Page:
There is no document of civilization which is not at the same time a document of barbarism.
When I first read this quote, my initial impression was that it came from Freud. If pressed, I would have guessed from his late-life despairing opus, Civilization and Its Discontents.2 But I was wrong. These were among the last words written by Walter Benjamin, months before his suicide in 1940. In fact, these words are engraved on his tombstone. Even more oddly, and perhaps profoundly befitting his somewhat scattered career, this German-Jewish atheist who died by suicide was allowed burial in consecrated Catholic soil in Spain.
Walter Benjamin was one of the founding fathers of the so-called Frankfurt School of Philosophy in the 1920s and 1930s, which included Theodor Adorno, Max Horkheimer, Erich Fromm, Hannah Arendt, and Herbert Marcuse. The members were German neo-Marxists and psychoanalytically influenced scholars who were openly critical of the German people who allowed the National Socialists to come into power. The group introduced the concept of applying multidisciplinary study and dialectical methods to the bigger questions of history, psychology, economics, philosophy, and art—even to medicine, long before there was any discussion of a “bio-psycho-social” approach. For better or for worse, they developed the increasingly ill-defined “critical theory” that has so pervasively, even fetishistically, enthralled the academic towers in America since the 1960s.
Of all the group, Benjamin, primarily an historian and art critic, struggled most with mood lability. He wrote several suicide notes throughout the course of his brief lifetime, typically addressed to his current female partner, before finally composing his last one—addressed to no one in particular, on the night of September 26th, 1940. He gave the note to one of his fellow German-Jewish refugees, Henny Garland, who took it and did nothing to stop him from overdosing on morphine. She destroyed the note and convinced the authorities that Benjamin’s death was the result of heart failure, concerned that if the authorities discovered Benjamin’s death was a suicide it would weaken the entire group’s chances of obtaining exit visas.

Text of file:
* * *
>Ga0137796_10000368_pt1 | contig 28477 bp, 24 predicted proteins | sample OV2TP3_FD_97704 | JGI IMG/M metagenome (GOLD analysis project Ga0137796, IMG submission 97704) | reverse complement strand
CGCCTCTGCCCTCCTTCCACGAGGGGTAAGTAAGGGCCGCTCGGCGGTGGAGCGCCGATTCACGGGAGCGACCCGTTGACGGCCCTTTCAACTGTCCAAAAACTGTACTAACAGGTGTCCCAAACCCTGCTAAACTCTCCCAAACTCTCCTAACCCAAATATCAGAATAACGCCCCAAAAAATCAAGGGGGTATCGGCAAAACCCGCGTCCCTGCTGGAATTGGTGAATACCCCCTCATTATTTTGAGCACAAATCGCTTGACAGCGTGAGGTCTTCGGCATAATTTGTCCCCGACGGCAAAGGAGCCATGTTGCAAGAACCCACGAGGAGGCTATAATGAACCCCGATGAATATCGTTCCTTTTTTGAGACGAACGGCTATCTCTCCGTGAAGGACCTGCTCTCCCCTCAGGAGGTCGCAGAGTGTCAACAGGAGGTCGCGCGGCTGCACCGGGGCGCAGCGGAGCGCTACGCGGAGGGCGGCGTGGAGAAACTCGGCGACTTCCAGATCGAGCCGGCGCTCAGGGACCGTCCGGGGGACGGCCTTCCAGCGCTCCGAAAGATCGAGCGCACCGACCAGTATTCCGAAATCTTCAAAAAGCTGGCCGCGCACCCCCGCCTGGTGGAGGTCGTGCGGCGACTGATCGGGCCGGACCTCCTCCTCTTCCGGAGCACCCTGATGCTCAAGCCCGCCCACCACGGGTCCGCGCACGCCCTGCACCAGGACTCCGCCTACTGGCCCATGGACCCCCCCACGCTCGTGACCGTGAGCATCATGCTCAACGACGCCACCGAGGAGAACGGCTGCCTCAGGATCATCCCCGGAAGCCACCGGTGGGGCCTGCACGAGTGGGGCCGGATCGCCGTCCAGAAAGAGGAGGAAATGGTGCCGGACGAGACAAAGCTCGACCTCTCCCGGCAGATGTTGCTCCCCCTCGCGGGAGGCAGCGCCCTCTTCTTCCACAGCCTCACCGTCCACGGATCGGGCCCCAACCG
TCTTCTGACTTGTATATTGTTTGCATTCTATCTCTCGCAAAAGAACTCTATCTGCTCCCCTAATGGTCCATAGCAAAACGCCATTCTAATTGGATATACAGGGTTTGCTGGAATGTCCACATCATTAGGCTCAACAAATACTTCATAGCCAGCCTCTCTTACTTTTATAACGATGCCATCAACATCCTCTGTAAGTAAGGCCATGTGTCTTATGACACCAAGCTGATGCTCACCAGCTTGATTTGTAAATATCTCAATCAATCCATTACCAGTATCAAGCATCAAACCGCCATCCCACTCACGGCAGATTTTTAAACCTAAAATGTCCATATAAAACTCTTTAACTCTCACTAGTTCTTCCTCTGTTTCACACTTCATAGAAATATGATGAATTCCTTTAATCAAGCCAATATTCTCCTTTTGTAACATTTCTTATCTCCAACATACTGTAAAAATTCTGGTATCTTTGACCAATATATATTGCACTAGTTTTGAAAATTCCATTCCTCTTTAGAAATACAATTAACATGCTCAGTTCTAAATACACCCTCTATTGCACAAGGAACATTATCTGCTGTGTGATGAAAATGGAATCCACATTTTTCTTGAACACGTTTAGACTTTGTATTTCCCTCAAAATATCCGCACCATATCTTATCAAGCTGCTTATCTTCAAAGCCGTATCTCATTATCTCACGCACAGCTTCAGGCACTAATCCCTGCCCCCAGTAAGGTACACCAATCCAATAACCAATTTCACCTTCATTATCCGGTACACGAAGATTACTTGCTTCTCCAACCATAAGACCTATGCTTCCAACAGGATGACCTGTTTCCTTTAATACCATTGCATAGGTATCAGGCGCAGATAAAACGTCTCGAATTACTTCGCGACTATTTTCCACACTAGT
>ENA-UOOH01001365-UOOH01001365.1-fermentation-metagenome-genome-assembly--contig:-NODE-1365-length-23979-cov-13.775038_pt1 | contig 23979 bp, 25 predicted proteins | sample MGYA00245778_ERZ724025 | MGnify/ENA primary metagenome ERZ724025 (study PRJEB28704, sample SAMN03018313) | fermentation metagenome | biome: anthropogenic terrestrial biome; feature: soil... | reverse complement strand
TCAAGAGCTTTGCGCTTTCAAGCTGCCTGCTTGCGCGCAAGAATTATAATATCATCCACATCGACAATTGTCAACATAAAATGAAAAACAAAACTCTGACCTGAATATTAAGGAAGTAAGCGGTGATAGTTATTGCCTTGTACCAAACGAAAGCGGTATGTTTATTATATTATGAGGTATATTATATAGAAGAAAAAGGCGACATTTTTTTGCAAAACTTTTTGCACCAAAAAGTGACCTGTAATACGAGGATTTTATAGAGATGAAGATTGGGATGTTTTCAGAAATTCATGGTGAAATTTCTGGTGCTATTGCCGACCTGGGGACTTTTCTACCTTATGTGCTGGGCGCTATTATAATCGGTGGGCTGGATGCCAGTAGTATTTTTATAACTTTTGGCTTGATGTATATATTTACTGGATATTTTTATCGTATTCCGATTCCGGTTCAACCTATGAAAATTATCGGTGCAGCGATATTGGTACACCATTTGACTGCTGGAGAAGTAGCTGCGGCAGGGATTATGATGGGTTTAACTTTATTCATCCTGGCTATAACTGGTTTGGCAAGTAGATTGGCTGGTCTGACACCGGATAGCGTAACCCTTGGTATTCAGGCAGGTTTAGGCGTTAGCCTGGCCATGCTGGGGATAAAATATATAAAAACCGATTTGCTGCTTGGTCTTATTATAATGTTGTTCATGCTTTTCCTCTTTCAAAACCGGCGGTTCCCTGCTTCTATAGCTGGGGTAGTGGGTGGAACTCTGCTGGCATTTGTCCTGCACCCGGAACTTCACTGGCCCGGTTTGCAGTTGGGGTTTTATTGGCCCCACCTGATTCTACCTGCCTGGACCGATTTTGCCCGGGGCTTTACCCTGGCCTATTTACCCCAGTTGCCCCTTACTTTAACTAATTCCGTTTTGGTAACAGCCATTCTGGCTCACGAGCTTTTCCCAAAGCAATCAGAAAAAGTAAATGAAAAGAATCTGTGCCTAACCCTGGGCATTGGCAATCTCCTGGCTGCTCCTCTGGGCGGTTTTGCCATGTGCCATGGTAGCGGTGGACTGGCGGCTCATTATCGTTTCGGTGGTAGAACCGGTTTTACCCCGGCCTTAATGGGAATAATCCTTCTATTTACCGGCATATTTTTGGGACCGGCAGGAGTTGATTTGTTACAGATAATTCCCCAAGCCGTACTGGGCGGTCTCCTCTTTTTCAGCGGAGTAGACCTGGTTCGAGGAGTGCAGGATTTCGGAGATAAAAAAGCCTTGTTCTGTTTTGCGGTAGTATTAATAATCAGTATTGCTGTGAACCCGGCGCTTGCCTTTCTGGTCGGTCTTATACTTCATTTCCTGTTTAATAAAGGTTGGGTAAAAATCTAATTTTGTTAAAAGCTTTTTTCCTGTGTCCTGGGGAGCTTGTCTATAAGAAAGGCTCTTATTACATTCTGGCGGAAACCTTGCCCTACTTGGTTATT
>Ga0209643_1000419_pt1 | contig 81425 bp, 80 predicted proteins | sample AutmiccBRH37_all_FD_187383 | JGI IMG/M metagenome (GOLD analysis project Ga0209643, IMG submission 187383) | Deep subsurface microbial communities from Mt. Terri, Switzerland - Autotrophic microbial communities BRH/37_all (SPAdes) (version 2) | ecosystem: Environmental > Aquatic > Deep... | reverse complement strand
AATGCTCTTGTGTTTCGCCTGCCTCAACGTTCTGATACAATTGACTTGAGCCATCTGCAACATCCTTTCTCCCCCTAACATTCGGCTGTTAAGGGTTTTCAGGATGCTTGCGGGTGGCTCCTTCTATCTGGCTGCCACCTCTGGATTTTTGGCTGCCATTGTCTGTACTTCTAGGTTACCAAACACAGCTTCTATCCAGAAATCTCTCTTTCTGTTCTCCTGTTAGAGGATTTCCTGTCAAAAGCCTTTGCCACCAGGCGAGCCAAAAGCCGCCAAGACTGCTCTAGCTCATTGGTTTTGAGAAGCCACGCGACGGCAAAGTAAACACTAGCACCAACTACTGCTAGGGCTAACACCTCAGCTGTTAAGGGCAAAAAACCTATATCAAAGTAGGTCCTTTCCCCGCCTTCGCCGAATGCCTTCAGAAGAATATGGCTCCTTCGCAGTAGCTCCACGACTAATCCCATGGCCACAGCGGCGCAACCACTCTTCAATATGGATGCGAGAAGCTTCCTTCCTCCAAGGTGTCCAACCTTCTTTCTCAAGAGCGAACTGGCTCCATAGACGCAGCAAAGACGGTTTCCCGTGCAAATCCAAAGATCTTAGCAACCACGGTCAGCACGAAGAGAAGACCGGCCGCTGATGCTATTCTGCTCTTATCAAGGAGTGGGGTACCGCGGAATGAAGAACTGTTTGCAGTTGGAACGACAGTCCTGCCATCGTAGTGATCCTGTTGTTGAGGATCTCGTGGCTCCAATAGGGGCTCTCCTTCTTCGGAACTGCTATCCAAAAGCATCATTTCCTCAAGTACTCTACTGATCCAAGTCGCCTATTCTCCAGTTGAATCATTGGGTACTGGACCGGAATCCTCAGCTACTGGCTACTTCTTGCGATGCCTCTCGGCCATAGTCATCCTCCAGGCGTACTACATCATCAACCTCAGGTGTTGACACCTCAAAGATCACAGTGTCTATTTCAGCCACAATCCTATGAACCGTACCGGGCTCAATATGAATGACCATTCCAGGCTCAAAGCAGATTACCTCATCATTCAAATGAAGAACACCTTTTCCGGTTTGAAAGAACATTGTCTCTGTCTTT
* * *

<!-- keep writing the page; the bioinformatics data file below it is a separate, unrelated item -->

The standard historical interpretation of Benjamin’s death is one of tragic pseudo-irony. Benjamin, with the help of his expatriated colleagues, Adorno and Horkheimer, had undertaken a desperate flight from Marseilles to Port Bou in Spain with several other refugees. Benjamin carried a single attaché case reportedly containing an unknown manuscript, and “enough morphine to kill a horse.” He had already abandoned his brother and sister to their own devices (as German-Jewish exiles with no citizenship; as did Gurland, who abandoned her prisoner-of-war second husband, only to marry Fromm 4 years later, and to commit suicide herself in 1952). Once in Port Bou, the group was told that Spain was no longer issuing exit visas to undocumented French refugees, and this was the pretext for Benjamin’s suicide. The next day, this decision was reversed, and the group was allowed to leave for neutral Portugal, and eventually for New York.
Dr Martin is Director of Consultation Emergency Psychiatric Services at the Newton-Wellesley Hospital in Newton, MA, and a Clinical Assistant Professor of Psychiatry at Tufts University School of Medicine in Boston.
1. Benjamin W. Theses on the Philosophy of History. https://en.wikipedia.org/wiki/Theses_on_the_Philosophy_of_History. Accessed June 18, 2018.
2. Freud S. Civilization and Its Discontents. Seaside, OR: Rough Draft Printing; 1913.
3. Benjamin W. The Destructive Character. http://www.revistapunkto.com/2011/12/destructive-character-walter-benjamin.html. Accessed June 19, 2018.
4. Schopenhauer A. On the Suffering of the World. London/New York: Penguin; 2004.
5. Sartre J-P. Literary and Philosophical Essays. New York: Collier; 1955.
6. Camus A. The Myth of Sisyphus. Trans. Justin O’Brien. New York: Vintage; 1983.